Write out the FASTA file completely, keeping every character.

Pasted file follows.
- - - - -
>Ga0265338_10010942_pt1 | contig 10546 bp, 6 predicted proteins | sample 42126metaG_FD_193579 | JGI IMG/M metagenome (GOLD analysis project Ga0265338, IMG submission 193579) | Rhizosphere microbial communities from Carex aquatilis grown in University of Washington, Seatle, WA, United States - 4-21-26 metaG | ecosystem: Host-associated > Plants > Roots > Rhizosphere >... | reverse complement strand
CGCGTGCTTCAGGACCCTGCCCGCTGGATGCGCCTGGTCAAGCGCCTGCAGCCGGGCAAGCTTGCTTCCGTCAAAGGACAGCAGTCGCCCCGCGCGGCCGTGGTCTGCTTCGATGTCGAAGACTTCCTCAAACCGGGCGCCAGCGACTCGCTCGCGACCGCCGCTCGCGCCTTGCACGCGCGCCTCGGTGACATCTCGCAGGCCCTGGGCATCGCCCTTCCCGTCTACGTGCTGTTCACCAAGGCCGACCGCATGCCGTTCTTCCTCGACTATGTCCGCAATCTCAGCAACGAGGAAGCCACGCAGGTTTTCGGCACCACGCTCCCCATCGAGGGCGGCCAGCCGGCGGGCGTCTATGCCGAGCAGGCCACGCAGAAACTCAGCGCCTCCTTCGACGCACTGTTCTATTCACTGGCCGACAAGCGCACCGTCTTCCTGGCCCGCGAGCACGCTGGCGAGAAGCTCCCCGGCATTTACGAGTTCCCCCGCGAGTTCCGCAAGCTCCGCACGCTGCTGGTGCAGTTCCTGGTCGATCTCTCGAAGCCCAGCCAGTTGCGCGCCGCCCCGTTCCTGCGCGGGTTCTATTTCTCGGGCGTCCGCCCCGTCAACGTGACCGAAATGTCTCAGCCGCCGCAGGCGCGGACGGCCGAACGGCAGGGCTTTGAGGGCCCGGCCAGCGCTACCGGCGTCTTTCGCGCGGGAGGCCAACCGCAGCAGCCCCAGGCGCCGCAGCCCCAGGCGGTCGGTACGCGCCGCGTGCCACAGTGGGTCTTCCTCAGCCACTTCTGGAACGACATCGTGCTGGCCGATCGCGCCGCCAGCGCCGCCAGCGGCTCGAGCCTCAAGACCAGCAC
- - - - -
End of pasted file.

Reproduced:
>Ga0265338_10010942_pt1 | contig 10546 bp, 6 predicted proteins | sample 42126metaG_FD_193579 | JGI IMG/M metagenome (GOLD analysis project Ga0265338, IMG submission 193579) | Rhizosphere microbial communities from Carex aquatilis grown in University of Washington, Seatle, WA, United States - 4-21-26 metaG | ecosystem: Host-associated > Plants > Roots > Rhizosphere >... | reverse complement strand
CGCGTGCTTCAGGACCCTGCCCGCTGGATGCGCCTGGTCAAGCGCCTGCAGCCGGGCAAGCTTGCTTCCGTCAAAGGACAGCAGTCGCCCCGCGCGGCCGTGGTCTGCTTCGATGTCGAAGACTTCCTCAAACCGGGCGCCAGCGACTCGCTCGCGACCGCCGCTCGCGCCTTGCACGCGCGCCTCGGTGACATCTCGCAGGCCCTGGGCATCGCCCTTCCCGTCTACGTGCTGTTCACCAAGGCCGACCGCATGCCGTTCTTCCTCGACTATGTCCGCAATCTCAGCAACGAGGAAGCCACGCAGGTTTTCGGCACCACGCTCCCCATCGAGGGCGGCCAGCCGGCGGGCGTCTATGCCGAGCAGGCCACGCAGAAACTCAGCGCCTCCTTCGACGCACTGTTCTATTCACTGGCCGACAAGCGCACCGTCTTCCTGGCCCGCGAGCACGCTGGCGAGAAGCTCCCCGGCATTTACGAGTTCCCCCGCGAGTTCCGCAAGCTCCGCACGCTGCTGGTGCAGTTCCTGGTCGATCTCTCGAAGCCCAGCCAGTTGCGCGCCGCCCCGTTCCTGCGCGGGTTCTATTTCTCGGGCGTCCGCCCCGTCAACGTGACCGAAATGTCTCAGCCGCCGCAGGCGCGGACGGCCGAACGGCAGGGCTTTGAGGGCCCGGCCAGCGCTACCGGCGTCTTTCGCGCGGGAGGCCAACCGCAGCAGCCCCAGGCGCCGCAGCCCCAGGCGGTCGGTACGCGCCGCGTGCCACAGTGGGTCTTCCTCAGCCACTTCTGGAACGACATCGTGCTGGCCGATCGCGCCGCCAGCGCCGCCAGCGGCTCGAGCCTCAAGACCAGCAC